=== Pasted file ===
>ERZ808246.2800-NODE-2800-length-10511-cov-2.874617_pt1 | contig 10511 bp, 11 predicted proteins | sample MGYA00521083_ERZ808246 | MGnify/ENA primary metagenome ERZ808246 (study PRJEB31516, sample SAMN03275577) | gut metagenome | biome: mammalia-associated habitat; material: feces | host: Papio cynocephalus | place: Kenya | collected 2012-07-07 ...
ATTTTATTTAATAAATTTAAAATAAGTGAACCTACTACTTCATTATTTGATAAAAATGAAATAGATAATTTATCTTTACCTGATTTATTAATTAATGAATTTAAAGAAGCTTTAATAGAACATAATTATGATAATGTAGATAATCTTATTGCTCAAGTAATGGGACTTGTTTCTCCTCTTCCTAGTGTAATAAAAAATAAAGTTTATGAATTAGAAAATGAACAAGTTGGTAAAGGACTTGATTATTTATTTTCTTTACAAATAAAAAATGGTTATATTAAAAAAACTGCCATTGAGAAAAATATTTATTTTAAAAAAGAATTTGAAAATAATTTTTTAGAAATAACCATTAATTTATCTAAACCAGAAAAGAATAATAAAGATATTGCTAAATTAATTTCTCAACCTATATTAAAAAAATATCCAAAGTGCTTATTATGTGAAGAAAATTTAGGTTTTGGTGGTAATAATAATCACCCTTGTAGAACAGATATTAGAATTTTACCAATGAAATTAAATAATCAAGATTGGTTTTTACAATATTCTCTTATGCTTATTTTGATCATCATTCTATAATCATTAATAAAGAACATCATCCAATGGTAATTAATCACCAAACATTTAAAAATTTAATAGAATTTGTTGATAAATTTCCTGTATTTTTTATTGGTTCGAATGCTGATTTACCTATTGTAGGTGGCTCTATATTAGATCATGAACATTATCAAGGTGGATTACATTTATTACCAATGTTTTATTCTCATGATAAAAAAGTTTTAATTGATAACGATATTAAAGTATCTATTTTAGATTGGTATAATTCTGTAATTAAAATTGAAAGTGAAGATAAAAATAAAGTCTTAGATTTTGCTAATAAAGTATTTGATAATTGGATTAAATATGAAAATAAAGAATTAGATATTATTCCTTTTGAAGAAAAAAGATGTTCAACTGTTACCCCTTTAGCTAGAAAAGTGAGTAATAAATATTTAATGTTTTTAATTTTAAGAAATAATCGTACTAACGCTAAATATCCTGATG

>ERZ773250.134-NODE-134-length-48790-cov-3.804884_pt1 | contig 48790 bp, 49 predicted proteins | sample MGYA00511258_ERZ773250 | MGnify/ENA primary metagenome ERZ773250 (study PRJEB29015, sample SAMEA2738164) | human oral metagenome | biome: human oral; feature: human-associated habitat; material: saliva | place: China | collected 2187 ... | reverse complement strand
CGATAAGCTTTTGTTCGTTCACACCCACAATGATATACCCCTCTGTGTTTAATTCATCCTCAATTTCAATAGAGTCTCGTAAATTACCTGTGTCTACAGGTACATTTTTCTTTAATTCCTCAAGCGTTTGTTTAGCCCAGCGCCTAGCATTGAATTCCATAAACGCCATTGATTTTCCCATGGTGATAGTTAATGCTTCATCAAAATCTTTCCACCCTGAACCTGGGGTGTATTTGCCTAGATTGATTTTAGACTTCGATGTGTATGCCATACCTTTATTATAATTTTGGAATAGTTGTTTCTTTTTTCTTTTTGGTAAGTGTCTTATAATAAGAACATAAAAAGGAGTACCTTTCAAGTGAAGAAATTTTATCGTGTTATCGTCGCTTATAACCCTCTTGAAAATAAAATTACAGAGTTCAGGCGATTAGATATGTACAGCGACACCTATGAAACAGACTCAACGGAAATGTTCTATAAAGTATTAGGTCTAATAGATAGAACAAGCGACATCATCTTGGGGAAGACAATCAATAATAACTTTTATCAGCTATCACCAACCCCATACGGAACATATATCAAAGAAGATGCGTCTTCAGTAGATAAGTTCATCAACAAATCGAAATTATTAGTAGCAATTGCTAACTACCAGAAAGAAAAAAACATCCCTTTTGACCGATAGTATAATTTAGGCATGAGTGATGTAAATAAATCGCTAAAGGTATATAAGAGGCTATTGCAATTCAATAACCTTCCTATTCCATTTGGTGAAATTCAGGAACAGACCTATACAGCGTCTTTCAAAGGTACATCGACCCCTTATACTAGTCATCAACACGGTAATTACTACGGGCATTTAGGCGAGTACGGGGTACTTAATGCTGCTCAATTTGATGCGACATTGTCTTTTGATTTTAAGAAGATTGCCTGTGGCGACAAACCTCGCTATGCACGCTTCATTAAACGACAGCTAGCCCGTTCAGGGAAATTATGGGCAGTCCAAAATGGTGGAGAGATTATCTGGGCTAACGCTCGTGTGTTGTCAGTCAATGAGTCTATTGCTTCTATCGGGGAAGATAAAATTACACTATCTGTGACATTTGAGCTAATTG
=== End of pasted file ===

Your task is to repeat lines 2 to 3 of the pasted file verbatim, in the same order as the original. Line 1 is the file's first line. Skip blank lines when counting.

ATTTTATTTAATAAATTTAAAATAAGTGAACCTACTACTTCATTATTTGATAAAAATGAAATAGATAATTTATCTTTACCTGATTTATTAATTAATGAATTTAAAGAAGCTTTAATAGAACATAATTATGATAATGTAGATAATCTTATTGCTCAAGTAATGGGACTTGTTTCTCCTCTTCCTAGTGTAATAAAAAATAAAGTTTATGAATTAGAAAATGAACAAGTTGGTAAAGGACTTGATTATTTATTTTCTTTACAAATAAAAAATGGTTATATTAAAAAAACTGCCATTGAGAAAAATATTTATTTTAAAAAAGAATTTGAAAATAATTTTTTAGAAATAACCATTAATTTATCTAAACCAGAAAAGAATAATAAAGATATTGCTAAATTAATTTCTCAACCTATATTAAAAAAATATCCAAAGTGCTTATTATGTGAAGAAAATTTAGGTTTTGGTGGTAATAATAATCACCCTTGTAGAACAGATATTAGAATTTTACCAATGAAATTAAATAATCAAGATTGGTTTTTACAATATTCTCTTATGCTTATTTTGATCATCATTCTATAATCATTAATAAAGAACATCATCCAATGGTAATTAATCACCAAACATTTAAAAATTTAATAGAATTTGTTGATAAATTTCCTGTATTTTTTATTGGTTCGAATGCTGATTTACCTATTGTAGGTGGCTCTATATTAGATCATGAACATTATCAAGGTGGATTACATTTATTACCAATGTTTTATTCTCATGATAAAAAAGTTTTAATTGATAACGATATTAAAGTATCTATTTTAGATTGGTATAATTCTGTAATTAAAATTGAAAGTGAAGATAAAAATAAAGTCTTAGATTTTGCTAATAAAGTATTTGATAATTGGATTAAATATGAAAATAAAGAATTAGATATTATTCCTTTTGAAGAAAAAAGATGTTCAACTGTTACCCCTTTAGCTAGAAAAGTGAGTAATAAATATTTAATGTTTTTAATTTTAAGAAATAATCGTACTAACGCTAAATATCCTGATG

>ERZ773250.134-NODE-134-length-48790-cov-3.804884_pt1 | contig 48790 bp, 49 predicted proteins | sample MGYA00511258_ERZ773250 | MGnify/ENA primary metagenome ERZ773250 (study PRJEB29015, sample SAMEA2738164) | human oral metagenome | biome: human oral; feature: human-associated habitat; material: saliva | place: China | collected 2187 ... | reverse complement strand